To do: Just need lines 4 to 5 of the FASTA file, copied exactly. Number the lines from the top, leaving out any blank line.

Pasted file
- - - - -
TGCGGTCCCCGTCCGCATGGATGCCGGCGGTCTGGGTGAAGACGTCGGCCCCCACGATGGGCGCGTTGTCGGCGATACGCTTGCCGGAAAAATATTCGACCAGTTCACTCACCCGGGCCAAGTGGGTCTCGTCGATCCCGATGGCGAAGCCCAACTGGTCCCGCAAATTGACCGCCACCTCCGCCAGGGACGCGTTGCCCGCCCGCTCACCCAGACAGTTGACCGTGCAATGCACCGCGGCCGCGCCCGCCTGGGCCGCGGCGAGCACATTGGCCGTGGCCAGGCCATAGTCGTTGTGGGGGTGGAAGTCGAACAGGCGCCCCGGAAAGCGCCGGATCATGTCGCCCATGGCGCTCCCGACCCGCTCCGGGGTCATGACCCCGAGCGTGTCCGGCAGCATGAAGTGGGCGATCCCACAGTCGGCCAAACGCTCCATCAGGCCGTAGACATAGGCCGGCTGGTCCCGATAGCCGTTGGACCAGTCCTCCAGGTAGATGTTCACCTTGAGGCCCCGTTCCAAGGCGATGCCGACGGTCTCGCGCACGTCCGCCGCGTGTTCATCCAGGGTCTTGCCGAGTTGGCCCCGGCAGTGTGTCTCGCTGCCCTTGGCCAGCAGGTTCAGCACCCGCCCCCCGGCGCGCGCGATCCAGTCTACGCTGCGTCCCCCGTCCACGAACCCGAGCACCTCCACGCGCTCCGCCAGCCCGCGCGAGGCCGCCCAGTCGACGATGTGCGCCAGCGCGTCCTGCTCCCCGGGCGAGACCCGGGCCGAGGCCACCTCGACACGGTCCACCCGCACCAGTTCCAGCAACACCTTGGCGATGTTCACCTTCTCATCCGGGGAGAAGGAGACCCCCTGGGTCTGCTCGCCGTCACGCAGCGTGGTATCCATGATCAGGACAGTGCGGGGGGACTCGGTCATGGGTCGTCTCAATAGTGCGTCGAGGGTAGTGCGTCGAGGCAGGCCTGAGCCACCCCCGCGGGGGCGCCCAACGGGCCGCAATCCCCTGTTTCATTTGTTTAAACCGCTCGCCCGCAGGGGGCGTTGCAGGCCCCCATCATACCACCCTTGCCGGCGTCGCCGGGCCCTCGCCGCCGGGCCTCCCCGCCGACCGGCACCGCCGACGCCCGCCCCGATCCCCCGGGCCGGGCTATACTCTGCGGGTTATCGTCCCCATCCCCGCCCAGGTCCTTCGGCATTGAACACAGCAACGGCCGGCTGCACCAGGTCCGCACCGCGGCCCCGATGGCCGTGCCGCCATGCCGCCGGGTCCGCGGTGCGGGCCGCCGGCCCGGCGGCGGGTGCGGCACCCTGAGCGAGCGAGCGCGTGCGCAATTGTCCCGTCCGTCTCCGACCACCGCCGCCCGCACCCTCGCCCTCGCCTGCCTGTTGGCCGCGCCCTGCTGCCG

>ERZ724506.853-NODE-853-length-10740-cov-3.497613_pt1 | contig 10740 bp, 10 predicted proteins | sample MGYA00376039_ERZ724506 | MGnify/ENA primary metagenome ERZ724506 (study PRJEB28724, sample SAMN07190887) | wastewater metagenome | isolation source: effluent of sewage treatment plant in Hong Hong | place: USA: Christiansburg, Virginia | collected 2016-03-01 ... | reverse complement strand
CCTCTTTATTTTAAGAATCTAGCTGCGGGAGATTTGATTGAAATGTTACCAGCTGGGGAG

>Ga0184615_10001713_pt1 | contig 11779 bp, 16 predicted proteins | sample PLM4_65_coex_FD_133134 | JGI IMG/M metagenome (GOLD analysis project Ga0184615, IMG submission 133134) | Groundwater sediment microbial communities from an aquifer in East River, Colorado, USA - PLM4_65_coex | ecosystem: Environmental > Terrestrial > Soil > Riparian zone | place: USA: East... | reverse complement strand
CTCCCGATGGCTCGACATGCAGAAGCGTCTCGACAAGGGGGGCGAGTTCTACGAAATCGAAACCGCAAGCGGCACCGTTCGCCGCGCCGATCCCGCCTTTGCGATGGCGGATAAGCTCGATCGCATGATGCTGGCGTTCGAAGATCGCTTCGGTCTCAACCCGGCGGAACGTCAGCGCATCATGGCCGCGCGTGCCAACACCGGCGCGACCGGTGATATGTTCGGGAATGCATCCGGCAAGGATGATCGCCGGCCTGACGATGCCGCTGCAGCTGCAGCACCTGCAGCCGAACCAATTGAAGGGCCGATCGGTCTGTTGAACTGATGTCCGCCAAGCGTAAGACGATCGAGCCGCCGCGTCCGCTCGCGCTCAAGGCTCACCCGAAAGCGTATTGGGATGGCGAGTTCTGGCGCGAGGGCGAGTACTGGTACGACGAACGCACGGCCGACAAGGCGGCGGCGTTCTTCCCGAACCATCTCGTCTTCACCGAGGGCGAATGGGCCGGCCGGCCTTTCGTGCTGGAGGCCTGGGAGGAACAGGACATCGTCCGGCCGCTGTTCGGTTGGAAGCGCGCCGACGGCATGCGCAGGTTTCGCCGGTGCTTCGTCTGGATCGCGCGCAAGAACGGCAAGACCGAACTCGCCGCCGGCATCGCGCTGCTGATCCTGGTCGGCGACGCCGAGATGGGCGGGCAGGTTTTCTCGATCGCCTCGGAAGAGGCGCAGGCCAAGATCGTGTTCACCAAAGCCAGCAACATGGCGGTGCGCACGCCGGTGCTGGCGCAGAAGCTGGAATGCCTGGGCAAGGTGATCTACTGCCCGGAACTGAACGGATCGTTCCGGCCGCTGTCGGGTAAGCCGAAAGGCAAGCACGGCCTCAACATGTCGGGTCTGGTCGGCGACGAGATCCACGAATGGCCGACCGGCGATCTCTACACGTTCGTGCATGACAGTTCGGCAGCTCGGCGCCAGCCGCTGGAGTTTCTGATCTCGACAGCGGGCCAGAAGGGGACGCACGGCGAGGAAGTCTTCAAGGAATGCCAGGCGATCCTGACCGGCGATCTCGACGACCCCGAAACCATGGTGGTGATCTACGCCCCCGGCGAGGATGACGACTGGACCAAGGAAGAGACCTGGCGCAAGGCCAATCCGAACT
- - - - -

>Ga0184615_10001713_pt1 | contig 11779 bp, 16 predicted proteins | sample PLM4_65_coex_FD_133134 | JGI IMG/M metagenome (GOLD analysis project Ga0184615, IMG submission 133134) | Groundwater sediment microbial communities from an aquifer in East River, Colorado, USA - PLM4_65_coex | ecosystem: Environmental > Terrestrial > Soil > Riparian zone | place: USA: East... | reverse complement strand
CTCCCGATGGCTCGACATGCAGAAGCGTCTCGACAAGGGGGGCGAGTTCTACGAAATCGAAACCGCAAGCGGCACCGTTCGCCGCGCCGATCCCGCCTTTGCGATGGCGGATAAGCTCGATCGCATGATGCTGGCGTTCGAAGATCGCTTCGGTCTCAACCCGGCGGAACGTCAGCGCATCATGGCCGCGCGTGCCAACACCGGCGCGACCGGTGATATGTTCGGGAATGCATCCGGCAAGGATGATCGCCGGCCTGACGATGCCGCTGCAGCTGCAGCACCTGCAGCCGAACCAATTGAAGGGCCGATCGGTCTGTTGAACTGATGTCCGCCAAGCGTAAGACGATCGAGCCGCCGCGTCCGCTCGCGCTCAAGGCTCACCCGAAAGCGTATTGGGATGGCGAGTTCTGGCGCGAGGGCGAGTACTGGTACGACGAACGCACGGCCGACAAGGCGGCGGCGTTCTTCCCGAACCATCTCGTCTTCACCGAGGGCGAATGGGCCGGCCGGCCTTTCGTGCTGGAGGCCTGGGAGGAACAGGACATCGTCCGGCCGCTGTTCGGTTGGAAGCGCGCCGACGGCATGCGCAGGTTTCGCCGGTGCTTCGTCTGGATCGCGCGCAAGAACGGCAAGACCGAACTCGCCGCCGGCATCGCGCTGCTGATCCTGGTCGGCGACGCCGAGATGGGCGGGCAGGTTTTCTCGATCGCCTCGGAAGAGGCGCAGGCCAAGATCGTGTTCACCAAAGCCAGCAACATGGCGGTGCGCACGCCGGTGCTGGCGCAGAAGCTGGAATGCCTGGGCAAGGTGATCTACTGCCCGGAACTGAACGGATCGTTCCGGCCGCTGTCGGGTAAGCCGAAAGGCAAGCACGGCCTCAACATGTCGGGTCTGGTCGGCGACGAGATCCACGAATGGCCGACCGGCGATCTCTACACGTTCGTGCATGACAGTTCGGCAGCTCGGCGCCAGCCGCTGGAGTTTCTGATCTCGACAGCGGGCCAGAAGGGGACGCACGGCGAGGAAGTCTTCAAGGAATGCCAGGCGATCCTGACCGGCGATCTCGACGACCCCGAAACCATGGTGGTGATCTACGCCCCCGGCGAGGATGACGACTGGACCAAGGAAGAGACCTGGCGCAAGGCCAATCCGAACT